This paper puts together and links some classic and recent molecular data and hypothesis from different authors and laboratories related to learning and memory consolidation. Mainly addressed to non-specialists, it describes how the glutamatergic activation of plastic synapses in the hippocampus can give rise to new or enlarged dendritic spines which may constitute the main structural basis of some kind of memories. To establish learning and memory, the nervous system can use part of the same mechanisms which make the basic structure of neurons during the ontogenetic development of the brain. Through different families of kinases, phosphatases and other proteins, the activated N-methyl- d-aspartate (NMDA) receptors and different intracellular signals originated in the post-synaptic membranes can promote the synthesis of new proteins and the dynamic of actin. The consecutive morphological changes in the cytoskeleton of the neuron, later stabilized by new receptors inserted in the post-synaptic membranes, make possible memory consolidation. Short and long-term, as well as persistence, of memory mechanisms are related to these molecular processes. Recent research on system consolidation and memory allocation in neural circuits is also explained. © 2011 IBRO.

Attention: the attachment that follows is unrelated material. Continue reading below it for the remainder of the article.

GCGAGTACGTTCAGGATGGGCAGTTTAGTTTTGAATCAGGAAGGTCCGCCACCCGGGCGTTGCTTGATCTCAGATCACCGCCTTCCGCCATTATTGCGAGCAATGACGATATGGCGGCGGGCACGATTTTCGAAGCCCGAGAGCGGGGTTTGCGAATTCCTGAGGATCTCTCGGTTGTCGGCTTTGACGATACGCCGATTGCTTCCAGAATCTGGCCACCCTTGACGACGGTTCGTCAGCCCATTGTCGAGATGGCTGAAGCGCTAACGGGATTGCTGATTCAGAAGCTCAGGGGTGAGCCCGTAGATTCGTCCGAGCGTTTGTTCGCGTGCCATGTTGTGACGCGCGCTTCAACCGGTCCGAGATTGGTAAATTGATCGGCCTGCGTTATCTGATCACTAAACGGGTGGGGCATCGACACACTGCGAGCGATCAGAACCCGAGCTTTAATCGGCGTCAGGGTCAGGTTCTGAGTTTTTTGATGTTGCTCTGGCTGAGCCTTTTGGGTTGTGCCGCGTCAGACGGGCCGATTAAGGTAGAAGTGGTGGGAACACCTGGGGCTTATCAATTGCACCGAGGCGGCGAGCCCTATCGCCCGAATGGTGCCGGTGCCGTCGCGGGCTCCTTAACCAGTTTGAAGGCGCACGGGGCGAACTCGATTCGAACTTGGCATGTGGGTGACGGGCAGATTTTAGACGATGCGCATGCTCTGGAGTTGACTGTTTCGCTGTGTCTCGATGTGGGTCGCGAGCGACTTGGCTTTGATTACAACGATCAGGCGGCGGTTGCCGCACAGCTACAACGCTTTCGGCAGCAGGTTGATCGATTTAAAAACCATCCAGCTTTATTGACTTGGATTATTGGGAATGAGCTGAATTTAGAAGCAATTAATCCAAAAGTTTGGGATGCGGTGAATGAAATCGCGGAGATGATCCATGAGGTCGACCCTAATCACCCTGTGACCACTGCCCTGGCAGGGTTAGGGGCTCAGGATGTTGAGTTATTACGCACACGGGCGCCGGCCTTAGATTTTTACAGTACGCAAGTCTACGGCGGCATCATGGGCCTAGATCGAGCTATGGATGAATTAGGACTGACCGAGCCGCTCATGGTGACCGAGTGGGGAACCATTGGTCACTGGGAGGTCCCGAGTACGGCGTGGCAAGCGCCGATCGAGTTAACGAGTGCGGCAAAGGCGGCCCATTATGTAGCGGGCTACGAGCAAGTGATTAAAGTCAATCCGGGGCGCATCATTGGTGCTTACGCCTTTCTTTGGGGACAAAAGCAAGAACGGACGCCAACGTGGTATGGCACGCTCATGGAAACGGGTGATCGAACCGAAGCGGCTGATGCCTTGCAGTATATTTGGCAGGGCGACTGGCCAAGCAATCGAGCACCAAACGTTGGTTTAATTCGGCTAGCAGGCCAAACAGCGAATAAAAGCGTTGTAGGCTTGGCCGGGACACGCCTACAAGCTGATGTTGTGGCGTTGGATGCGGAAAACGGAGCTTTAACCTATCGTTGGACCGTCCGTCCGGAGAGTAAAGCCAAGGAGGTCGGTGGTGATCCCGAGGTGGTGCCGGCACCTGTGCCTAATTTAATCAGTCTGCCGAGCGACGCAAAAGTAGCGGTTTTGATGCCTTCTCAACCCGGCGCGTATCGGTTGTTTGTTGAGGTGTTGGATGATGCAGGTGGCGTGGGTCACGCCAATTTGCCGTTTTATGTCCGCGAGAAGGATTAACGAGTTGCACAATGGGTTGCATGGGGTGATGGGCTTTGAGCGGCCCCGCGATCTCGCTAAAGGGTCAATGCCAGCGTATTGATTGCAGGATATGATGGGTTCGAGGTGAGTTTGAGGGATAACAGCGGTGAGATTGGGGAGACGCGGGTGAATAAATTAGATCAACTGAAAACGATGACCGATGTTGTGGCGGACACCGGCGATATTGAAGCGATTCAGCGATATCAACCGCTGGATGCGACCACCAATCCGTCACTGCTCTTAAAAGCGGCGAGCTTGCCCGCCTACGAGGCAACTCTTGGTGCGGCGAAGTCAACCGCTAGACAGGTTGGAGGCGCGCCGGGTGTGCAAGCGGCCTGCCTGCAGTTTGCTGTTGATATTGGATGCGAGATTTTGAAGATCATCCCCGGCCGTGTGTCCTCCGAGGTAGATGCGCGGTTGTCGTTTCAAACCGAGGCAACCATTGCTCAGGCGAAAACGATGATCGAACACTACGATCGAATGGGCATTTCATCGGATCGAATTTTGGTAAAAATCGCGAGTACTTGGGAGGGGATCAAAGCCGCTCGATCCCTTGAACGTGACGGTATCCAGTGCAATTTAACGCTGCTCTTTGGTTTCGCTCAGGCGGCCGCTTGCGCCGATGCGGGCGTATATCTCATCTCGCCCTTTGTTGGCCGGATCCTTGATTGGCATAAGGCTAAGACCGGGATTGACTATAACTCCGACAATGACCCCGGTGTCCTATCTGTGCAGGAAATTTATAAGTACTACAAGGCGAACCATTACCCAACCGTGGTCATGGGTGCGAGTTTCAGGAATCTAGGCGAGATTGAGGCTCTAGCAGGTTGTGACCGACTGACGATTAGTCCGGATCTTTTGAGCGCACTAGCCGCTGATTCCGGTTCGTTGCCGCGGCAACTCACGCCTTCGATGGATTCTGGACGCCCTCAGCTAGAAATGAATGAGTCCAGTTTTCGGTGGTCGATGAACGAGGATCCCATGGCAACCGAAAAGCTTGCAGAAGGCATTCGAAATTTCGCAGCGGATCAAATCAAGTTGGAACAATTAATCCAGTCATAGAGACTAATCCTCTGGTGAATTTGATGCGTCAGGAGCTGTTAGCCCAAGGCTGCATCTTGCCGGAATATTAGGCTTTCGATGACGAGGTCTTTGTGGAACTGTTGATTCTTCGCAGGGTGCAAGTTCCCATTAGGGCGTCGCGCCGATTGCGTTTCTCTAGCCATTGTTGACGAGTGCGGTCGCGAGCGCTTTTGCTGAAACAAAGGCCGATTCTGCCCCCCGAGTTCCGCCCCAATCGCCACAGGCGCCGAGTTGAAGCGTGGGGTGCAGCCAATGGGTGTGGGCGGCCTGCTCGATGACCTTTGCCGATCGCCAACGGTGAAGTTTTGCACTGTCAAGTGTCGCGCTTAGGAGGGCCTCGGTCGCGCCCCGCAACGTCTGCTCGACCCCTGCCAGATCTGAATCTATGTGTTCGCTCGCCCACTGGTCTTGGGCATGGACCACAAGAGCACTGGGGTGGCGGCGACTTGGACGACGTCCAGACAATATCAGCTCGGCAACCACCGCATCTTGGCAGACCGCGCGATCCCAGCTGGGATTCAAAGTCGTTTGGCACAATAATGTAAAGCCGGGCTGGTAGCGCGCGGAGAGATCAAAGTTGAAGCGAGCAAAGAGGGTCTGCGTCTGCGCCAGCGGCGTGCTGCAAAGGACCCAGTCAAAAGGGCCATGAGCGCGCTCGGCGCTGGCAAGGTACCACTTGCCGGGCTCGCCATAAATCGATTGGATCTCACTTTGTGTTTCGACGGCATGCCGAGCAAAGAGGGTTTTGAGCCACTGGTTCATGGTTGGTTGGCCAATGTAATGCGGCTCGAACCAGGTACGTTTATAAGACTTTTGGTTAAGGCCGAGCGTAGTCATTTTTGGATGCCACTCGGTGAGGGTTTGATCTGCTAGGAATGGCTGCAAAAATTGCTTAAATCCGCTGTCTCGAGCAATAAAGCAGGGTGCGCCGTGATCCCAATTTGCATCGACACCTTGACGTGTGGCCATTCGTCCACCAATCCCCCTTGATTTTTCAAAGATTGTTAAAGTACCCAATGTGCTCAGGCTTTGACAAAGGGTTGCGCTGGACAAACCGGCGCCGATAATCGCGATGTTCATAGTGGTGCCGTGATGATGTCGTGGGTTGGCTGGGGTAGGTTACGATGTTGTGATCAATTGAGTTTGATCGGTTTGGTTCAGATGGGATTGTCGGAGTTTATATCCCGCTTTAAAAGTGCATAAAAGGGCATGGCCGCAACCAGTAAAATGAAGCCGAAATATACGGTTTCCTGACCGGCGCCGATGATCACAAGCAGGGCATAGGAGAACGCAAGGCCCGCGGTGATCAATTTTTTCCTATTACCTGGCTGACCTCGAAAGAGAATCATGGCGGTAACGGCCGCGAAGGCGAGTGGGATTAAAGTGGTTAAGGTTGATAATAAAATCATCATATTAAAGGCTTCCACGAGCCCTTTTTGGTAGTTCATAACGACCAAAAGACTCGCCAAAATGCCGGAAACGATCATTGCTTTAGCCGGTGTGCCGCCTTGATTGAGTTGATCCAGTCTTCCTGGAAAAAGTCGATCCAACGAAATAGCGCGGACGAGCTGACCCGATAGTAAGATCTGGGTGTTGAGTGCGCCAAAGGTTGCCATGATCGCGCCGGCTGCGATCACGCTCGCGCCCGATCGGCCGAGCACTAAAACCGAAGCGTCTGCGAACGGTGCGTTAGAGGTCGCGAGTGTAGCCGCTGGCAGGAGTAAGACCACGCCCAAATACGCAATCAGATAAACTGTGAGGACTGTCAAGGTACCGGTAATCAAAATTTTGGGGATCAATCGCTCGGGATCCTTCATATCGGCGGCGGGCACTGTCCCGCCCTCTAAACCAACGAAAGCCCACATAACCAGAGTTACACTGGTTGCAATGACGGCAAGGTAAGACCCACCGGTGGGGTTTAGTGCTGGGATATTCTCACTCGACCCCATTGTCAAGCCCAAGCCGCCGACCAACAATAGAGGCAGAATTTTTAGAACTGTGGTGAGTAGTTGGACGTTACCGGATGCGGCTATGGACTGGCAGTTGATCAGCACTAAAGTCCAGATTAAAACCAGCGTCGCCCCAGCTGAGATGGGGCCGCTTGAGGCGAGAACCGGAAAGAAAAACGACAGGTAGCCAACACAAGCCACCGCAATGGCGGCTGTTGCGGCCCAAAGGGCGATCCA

|Publication status||Published - 10 Mar 2011|
- Dendritic spines